Cementless Total Hip Arthroplasty With Metasul Bearings Provides Good Results in Active Young Patients: A Concise FollowupDelaunay, Christian, P., MD1,a; Putman, Sophie, MD2; Puliéro, Benjamin, MD3; Bégin, Matthieu, MD1; Migaud, Henri, MD2; Bonnomet, François, MD3
Background A primary concern of younger, more active patients who have undergone total hip arthroplasty (THA) is the longevity of the implant. Cementless fixation and hard-on-hard bearings are recognized as options to enhance THA durability. Earlier, we published a series of 83 cementless primary THAs using 28-mm metal-on-metal (MoM) bearings in patients aged 50 years or younger; here we provide concise followup on that same group after an additional 8-year survey period.
Questions/purposes (1) What is the long-term survivorship of cementless primary THA using 28-mm MoM bearings in patients aged 50 years or younger? (2) What are the clinical and radiographic results of cementless THA in this active patient population? (3) Can any of the observed implant failures or adverse events be attributed to the metallic nature of the bearing couple?
Methods We retrospectively reviewed 83 cementless THAs performed in three institutions over a decade (1995-2004) in 68 patients with 28-mm MoM articulation. All patients (15 bilateral) had a median age of 42 years (range, 24-50 years) at the time of the index procedure and 56 of them (82% [70 hips]) had activity level graded Devane 4 or 5 before significant hip pain. A 28-mm Metasul™ articulation was used with an Alloclassic-SL™ cementless stem in all cases paired with three different cementless titanium acetabular components (one threaded and two press-fit cups) from the same manufacturer. Survivorship analysis was calculated according to Dobbs life table, patient clinical results were evaluated with use of the Postel-Merle d’Aubigné scoring system, radiographic analysis was performed by independent observers, and cobalt level was determined in whole blood.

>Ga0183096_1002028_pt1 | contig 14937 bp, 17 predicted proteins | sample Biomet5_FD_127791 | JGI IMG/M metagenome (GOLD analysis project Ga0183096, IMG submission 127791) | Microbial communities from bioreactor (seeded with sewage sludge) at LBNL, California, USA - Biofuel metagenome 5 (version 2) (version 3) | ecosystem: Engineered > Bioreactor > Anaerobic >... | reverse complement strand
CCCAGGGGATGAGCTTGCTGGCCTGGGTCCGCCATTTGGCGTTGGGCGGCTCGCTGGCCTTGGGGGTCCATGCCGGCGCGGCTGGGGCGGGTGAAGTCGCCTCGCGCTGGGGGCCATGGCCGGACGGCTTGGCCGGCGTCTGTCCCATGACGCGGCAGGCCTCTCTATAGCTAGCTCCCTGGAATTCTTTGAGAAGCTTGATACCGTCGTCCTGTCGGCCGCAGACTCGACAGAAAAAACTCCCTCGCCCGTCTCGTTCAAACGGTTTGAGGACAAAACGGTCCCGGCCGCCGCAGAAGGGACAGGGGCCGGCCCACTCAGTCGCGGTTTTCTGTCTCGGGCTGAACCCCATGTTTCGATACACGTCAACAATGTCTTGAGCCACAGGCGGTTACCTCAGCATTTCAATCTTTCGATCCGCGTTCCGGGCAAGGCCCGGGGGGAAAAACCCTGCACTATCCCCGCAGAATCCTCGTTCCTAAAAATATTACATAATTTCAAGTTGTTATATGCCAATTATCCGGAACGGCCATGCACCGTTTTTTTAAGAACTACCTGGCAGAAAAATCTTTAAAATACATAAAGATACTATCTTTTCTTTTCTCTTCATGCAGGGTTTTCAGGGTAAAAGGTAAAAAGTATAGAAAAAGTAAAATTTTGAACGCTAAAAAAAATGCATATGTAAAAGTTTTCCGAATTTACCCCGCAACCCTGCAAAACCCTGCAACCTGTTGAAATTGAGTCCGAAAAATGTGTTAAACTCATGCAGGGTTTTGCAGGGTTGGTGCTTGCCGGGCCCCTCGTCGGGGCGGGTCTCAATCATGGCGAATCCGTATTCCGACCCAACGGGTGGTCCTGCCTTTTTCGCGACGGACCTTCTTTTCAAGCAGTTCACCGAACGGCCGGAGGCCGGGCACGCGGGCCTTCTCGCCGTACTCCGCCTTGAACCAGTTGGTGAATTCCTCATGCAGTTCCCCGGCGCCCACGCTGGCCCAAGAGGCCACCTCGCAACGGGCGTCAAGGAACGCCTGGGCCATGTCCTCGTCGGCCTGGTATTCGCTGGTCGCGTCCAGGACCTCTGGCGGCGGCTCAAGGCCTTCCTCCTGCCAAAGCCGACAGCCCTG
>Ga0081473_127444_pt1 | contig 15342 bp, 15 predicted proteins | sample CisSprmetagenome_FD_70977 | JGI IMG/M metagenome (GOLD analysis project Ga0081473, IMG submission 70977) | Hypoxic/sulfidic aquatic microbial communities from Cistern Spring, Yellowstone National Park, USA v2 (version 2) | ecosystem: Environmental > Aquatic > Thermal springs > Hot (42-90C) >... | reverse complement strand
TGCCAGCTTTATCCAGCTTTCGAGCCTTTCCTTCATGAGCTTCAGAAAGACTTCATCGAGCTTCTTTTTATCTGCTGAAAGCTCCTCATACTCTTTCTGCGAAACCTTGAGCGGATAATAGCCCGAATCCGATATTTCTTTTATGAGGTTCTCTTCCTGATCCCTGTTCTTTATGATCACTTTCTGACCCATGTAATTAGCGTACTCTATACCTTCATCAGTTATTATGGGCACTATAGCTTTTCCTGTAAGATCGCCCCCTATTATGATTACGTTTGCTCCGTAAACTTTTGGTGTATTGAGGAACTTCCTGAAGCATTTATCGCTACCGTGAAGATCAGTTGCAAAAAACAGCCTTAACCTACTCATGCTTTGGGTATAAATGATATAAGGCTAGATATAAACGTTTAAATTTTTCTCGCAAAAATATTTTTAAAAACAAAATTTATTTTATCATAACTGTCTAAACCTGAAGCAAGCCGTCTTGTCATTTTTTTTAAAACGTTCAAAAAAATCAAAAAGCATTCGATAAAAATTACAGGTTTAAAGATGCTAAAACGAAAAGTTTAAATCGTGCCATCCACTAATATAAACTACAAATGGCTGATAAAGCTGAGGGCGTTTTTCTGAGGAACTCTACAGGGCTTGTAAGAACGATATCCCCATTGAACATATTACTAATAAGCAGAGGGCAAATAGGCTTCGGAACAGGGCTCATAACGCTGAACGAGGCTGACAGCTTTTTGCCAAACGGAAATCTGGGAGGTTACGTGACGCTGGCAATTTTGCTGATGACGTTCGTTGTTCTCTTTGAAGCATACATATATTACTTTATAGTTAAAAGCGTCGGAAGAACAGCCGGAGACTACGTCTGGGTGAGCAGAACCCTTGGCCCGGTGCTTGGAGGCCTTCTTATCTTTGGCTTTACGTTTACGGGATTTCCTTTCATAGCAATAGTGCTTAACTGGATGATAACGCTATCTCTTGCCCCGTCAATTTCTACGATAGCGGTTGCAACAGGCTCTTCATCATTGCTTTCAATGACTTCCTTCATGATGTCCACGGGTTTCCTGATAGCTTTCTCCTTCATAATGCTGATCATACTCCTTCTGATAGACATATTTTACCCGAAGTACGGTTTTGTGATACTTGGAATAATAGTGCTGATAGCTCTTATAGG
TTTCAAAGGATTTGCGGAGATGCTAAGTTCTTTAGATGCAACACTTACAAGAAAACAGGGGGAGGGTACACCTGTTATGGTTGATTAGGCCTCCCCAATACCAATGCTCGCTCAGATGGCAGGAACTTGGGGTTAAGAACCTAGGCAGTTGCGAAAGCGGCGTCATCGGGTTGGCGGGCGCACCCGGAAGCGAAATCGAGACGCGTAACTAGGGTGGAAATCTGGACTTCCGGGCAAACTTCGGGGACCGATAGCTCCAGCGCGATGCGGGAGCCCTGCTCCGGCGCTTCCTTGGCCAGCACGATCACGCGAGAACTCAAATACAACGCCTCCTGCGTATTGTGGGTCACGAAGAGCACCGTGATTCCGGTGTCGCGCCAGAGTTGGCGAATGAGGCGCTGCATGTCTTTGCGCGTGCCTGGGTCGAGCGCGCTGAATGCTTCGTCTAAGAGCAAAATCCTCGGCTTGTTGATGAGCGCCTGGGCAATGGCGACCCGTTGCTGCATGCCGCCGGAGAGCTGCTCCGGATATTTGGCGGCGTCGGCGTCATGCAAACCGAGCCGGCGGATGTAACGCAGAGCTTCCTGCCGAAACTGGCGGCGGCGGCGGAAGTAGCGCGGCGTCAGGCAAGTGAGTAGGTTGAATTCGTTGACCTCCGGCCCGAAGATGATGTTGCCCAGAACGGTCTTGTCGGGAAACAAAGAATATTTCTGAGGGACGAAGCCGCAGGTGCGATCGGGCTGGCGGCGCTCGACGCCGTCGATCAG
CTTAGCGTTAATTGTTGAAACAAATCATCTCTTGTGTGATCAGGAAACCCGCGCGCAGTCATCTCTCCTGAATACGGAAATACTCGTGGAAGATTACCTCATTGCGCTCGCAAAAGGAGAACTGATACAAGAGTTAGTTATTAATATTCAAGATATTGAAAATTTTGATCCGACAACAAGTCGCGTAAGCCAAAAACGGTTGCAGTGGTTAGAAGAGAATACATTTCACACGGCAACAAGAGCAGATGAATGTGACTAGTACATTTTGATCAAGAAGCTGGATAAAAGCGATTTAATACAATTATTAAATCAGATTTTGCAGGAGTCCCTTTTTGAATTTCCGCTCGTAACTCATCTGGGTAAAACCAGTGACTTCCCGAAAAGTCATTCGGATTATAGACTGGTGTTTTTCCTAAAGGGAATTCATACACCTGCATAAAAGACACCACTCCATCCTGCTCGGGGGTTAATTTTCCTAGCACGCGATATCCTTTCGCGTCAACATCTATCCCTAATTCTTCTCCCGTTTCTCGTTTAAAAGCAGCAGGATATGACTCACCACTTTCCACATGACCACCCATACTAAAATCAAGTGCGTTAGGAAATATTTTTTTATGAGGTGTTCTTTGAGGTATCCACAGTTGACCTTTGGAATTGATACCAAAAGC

Results The 15-year survivorship (33 hips at risk) for revision for any reasons (four hips) and for aseptic loosening (one hip) was 96% (95% confidence interval [CI], 81%-99%) and 99% (95% CI, 85%-99.9%), respectively. The median Merle d’Aubigné-Postel score remained stable at 17 points (range, 10-18). Thus far, we have not observed pseudotumors or other adverse reactions to metallic debris. Eight hips have undergone reoperation: trochanteric suture removal (one), psoas tendon impingement (two), and five revisions for periprosthetic fracture (one), late infection (two), acetabular osteolysis (one, as a result of polyethylene backside wear), and one hydroxyapatite-coated cup for aseptic loosening. None of the complications, failures, or revisions observed so far could directly be related to the metallic nature of the 28-mm Metasul bearings used in this selected group of patients.
Conclusions The current survey at 13-year median followup has not yet indicated any long-term deleterious effects related to dissemination of metallic ions. Two senior authors continue to use 28- or 32-mm Metasul™ bearings with cementless THA components in young and active patient populations. Longer followup with a more sophisticated imaging study is necessary to confirm this so far positive report.
Level of Evidence Level IV, therapeutic study.